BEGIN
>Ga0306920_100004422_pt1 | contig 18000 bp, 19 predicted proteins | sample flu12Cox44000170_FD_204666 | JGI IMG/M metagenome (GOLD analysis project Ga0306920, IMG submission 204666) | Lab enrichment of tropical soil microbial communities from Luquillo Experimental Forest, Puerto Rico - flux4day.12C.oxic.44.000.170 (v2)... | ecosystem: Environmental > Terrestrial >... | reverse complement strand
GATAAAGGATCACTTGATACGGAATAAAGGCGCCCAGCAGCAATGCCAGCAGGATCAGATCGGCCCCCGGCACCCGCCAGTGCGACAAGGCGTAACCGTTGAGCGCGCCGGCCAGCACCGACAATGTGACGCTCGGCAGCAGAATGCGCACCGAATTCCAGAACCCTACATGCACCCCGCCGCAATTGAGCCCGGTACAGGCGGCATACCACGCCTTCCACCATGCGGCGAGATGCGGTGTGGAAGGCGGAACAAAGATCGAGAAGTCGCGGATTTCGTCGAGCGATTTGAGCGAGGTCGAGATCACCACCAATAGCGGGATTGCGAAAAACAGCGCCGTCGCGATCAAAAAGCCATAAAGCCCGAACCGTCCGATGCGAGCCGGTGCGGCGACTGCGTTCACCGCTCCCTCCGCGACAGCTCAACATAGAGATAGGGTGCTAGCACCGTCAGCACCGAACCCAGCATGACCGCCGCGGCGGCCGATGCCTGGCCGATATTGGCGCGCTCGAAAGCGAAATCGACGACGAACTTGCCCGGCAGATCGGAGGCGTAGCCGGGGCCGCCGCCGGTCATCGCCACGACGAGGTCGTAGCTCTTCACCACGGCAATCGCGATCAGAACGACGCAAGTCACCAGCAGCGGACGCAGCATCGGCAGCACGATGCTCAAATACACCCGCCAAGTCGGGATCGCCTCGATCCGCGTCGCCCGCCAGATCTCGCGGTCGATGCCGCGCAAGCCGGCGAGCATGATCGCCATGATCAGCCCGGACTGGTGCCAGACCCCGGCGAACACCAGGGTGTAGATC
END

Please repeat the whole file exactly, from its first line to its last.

>Ga0306920_100004422_pt1 | contig 18000 bp, 19 predicted proteins | sample flu12Cox44000170_FD_204666 | JGI IMG/M metagenome (GOLD analysis project Ga0306920, IMG submission 204666) | Lab enrichment of tropical soil microbial communities from Luquillo Experimental Forest, Puerto Rico - flux4day.12C.oxic.44.000.170 (v2)... | ecosystem: Environmental > Terrestrial >... | reverse complement strand
GATAAAGGATCACTTGATACGGAATAAAGGCGCCCAGCAGCAATGCCAGCAGGATCAGATCGGCCCCCGGCACCCGCCAGTGCGACAAGGCGTAACCGTTGAGCGCGCCGGCCAGCACCGACAATGTGACGCTCGGCAGCAGAATGCGCACCGAATTCCAGAACCCTACATGCACCCCGCCGCAATTGAGCCCGGTACAGGCGGCATACCACGCCTTCCACCATGCGGCGAGATGCGGTGTGGAAGGCGGAACAAAGATCGAGAAGTCGCGGATTTCGTCGAGCGATTTGAGCGAGGTCGAGATCACCACCAATAGCGGGATTGCGAAAAACAGCGCCGTCGCGATCAAAAAGCCATAAAGCCCGAACCGTCCGATGCGAGCCGGTGCGGCGACTGCGTTCACCGCTCCCTCCGCGACAGCTCAACATAGAGATAGGGTGCTAGCACCGTCAGCACCGAACCCAGCATGACCGCCGCGGCGGCCGATGCCTGGCCGATATTGGCGCGCTCGAAAGCGAAATCGACGACGAACTTGCCCGGCAGATCGGAGGCGTAGCCGGGGCCGCCGCCGGTCATCGCCACGACGAGGTCGTAGCTCTTCACCACGGCAATCGCGATCAGAACGACGCAAGTCACCAGCAGCGGACGCAGCATCGGCAGCACGATGCTCAAATACACCCGCCAAGTCGGGATCGCCTCGATCCGCGTCGCCCGCCAGATCTCGCGGTCGATGCCGCGCAAGCCGGCGAGCATGATCGCCATGATCAGCCCGGACTGGTGCCAGACCCCGGCGAACACCAGGGTGTAGATC